Series LLC

Series LLC

For individuals with multiple properties or businesses, an alternative to creating multiple limited liability companies (LLC) is to form a series LLC. This special form of LLC, first developed by Delaware, contains many benefits, but is also filled with limitations that business owners should be aware of.

What is a Series LLC?

A series LLC is so named because it is one LLC, composed of individual series of membership interests. So, for example, each business that an individual owns would be its own separate series within the LLC. In the creation of a Delaware series LLC, the certificate of formation must note that the LLC is divided into distinct series and that there are limitations on the liabilities of each series. Importantly, a series can be added or eliminated simply by amending the LLC operating agreement.

Aside from not having to go through the trouble of forming multiple LLCs, a series LLC is beneficial because each series is effectively treated as a separate entity. Delaware law provides that the debts, liabilities, obligations and expenses incurred by each series are enforceable only against the assets of such series, and not against the assets of the LLC generally or any other series. In other words, if one series fails, it will not affect any of the other series or the LLC as a whole. Another benefit is that the series LLC is assessed only one annual franchise tax fee, which is $300. This creates significant cost savings over forming an LLC for each property or business.


The series LLC is a recent creation and most banks cannot accommodate this type of business structure. This is important because it is critical that the assets of each series be kept separate from other series in order to keep the legal distinction of each series. Further, this type of LLC may be unfamiliar to accountants and tax professionals, meaning they may be unable to provide tax and other advice. Another factor making it difficult to provide advice is that many issues related to taxation of series LLCs have not been resolved, or even raised, yet.

Along those same lines, many legal issues that may arise in regards to series LLCs are novel because of how new these types of LLCs are. As a result of this, it is difficult, if not impossible, to predict how these issues will be resolved when presented to the court for the first time. The lack of predictability can be a major cause for concern for business owners and makes forming multiple traditional LLCs a more attractive option.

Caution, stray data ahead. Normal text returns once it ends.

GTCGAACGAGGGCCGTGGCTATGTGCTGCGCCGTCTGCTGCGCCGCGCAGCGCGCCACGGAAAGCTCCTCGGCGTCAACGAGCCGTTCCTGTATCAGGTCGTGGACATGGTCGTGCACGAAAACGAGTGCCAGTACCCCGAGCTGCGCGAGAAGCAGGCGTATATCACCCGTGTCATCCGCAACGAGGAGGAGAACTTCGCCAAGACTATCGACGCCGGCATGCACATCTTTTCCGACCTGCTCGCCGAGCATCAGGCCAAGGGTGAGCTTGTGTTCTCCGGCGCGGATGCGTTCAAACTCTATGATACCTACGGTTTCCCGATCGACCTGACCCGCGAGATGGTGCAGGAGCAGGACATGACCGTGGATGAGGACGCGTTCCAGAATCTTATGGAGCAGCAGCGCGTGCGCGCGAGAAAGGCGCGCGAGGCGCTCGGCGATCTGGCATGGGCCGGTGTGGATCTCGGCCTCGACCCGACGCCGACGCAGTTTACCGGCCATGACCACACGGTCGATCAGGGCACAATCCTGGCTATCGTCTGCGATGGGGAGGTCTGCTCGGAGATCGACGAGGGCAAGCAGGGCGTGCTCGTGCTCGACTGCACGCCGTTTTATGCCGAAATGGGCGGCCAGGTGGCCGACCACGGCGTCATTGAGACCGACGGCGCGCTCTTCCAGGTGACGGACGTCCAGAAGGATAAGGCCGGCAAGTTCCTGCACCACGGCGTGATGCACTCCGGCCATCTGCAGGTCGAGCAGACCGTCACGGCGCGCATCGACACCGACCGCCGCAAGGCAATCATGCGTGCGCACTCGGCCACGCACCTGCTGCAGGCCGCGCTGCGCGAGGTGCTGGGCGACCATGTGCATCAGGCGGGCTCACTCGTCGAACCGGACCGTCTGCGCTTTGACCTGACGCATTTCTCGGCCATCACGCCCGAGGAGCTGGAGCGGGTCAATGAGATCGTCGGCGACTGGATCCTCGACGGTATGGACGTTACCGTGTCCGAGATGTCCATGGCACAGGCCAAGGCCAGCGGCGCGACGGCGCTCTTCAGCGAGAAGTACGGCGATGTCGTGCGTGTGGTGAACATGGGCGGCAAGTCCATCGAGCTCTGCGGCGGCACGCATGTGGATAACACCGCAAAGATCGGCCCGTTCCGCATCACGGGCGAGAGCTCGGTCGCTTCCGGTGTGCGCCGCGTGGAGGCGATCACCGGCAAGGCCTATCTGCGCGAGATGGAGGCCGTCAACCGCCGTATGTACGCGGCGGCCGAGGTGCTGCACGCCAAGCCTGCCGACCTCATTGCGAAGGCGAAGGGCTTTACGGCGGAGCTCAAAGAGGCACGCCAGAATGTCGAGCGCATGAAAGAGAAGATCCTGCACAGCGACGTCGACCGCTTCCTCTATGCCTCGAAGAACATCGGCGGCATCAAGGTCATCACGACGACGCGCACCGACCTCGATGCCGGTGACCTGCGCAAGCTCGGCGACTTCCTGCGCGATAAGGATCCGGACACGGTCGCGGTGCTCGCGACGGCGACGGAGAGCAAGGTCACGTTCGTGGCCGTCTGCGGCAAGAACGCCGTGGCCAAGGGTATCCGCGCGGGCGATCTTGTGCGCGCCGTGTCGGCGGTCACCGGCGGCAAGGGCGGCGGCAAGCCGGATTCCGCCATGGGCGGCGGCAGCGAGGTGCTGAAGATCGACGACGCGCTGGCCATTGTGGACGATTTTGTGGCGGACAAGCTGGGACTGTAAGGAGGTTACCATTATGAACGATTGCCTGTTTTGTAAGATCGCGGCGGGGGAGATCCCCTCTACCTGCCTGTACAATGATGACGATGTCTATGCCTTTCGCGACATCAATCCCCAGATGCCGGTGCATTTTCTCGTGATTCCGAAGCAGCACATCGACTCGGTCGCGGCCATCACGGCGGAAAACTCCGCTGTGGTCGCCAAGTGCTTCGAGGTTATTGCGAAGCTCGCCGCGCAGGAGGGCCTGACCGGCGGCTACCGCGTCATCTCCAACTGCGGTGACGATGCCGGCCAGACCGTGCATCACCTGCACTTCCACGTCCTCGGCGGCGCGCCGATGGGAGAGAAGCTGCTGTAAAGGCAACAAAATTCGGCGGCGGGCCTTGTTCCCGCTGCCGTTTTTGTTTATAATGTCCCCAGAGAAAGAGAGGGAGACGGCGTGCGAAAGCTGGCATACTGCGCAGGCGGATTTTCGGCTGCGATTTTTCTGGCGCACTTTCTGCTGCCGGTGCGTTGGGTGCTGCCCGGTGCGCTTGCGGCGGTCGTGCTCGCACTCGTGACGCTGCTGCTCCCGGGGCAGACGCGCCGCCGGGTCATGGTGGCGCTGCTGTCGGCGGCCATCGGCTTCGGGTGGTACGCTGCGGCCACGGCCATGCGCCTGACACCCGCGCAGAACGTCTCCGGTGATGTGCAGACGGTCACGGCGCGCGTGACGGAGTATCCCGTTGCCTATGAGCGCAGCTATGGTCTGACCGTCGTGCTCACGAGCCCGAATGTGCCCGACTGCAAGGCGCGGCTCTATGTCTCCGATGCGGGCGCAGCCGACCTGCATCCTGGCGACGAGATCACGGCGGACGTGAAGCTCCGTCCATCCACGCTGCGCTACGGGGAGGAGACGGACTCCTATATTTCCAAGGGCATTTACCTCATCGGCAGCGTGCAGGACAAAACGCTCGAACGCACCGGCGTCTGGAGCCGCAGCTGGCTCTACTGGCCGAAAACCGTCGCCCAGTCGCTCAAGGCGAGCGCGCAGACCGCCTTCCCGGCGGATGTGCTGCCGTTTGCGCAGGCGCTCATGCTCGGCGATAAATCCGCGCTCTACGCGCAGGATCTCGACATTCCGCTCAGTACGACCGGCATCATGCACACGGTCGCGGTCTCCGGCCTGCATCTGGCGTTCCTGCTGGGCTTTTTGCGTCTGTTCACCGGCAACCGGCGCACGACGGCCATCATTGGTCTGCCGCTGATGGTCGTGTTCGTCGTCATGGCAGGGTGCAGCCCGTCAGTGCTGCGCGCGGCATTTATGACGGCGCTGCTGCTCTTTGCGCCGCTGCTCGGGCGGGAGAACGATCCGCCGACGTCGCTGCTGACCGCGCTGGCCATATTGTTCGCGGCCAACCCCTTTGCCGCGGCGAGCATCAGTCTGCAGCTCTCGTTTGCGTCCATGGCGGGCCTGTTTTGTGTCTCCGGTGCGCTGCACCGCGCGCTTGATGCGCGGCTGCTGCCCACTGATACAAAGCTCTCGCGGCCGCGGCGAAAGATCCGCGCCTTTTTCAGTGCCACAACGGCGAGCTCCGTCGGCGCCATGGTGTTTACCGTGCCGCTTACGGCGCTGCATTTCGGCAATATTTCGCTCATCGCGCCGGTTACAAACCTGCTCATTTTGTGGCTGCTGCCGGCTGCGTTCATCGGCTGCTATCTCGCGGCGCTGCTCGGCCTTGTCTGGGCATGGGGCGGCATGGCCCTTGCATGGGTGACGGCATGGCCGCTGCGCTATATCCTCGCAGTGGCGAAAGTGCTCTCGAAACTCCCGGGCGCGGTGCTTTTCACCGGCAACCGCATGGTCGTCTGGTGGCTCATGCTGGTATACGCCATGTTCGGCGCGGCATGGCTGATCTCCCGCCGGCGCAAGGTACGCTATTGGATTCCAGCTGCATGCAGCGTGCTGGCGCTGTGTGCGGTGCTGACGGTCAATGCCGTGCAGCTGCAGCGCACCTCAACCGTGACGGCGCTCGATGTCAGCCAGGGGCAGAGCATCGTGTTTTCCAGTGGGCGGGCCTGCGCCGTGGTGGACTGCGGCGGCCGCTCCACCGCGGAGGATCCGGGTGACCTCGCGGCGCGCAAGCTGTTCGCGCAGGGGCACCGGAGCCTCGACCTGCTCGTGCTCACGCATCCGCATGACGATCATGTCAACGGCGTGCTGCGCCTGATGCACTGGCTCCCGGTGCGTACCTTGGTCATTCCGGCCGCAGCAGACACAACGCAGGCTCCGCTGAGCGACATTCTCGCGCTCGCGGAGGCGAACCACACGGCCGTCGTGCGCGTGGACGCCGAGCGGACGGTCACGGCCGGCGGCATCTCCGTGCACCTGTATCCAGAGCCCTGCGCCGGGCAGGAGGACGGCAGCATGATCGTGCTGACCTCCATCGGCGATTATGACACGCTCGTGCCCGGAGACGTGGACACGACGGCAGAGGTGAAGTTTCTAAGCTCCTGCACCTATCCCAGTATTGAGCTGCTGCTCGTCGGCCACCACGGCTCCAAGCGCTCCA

Finally, only a few states have adopted laws permitting series LLCs and, as a result, it is possible that other jurisdictions will not recognize the legal separation that these LLCs provide. This may be true even if the series LLC is properly structured and operated.

Help with Business Formation

Whether you are interested in forming a traditional or series LLC, it is important to obtain the help of an experienced attorney. By properly forming your LLC at the outset, you will increase the chance of success for your business. The attorneys at the Royse Law Firm can help with all aspects of the formation and operation of your LLC. If you have any questions, contact us today.

Disclaimer: This blog and website are public sources of general information concerning our firm and its lawyers, as well as the information presented. They are intended, but not promised or guaranteed, to be correct, complete, and up-to-date as of the date posted. This blog and website are not intended to be, and are not, sources of legal opinion or advice. The materials, information, and communications on this blog and website do not apply to any particular person, entity, or situation, and do not apply to you or to your specific situation. You will need to consult with an attorney and/or other appropriate professional about your specific situation. Thank you.
Roger Royse

Roger Royse, the founder of the Royse Law Firm, works with companies ranging from newly formed tech startups to publicly traded multinationals in a variety of industries. Roger regularly advises on complex tax structuring, high stakes business negotiations and large international financial transactions. Practicing business and tax law since 1984, Roger’s background includes work with prominent San Francisco Bay area law firms, as well as Milbank, Tweed, Hadley and McCloy in New York City.
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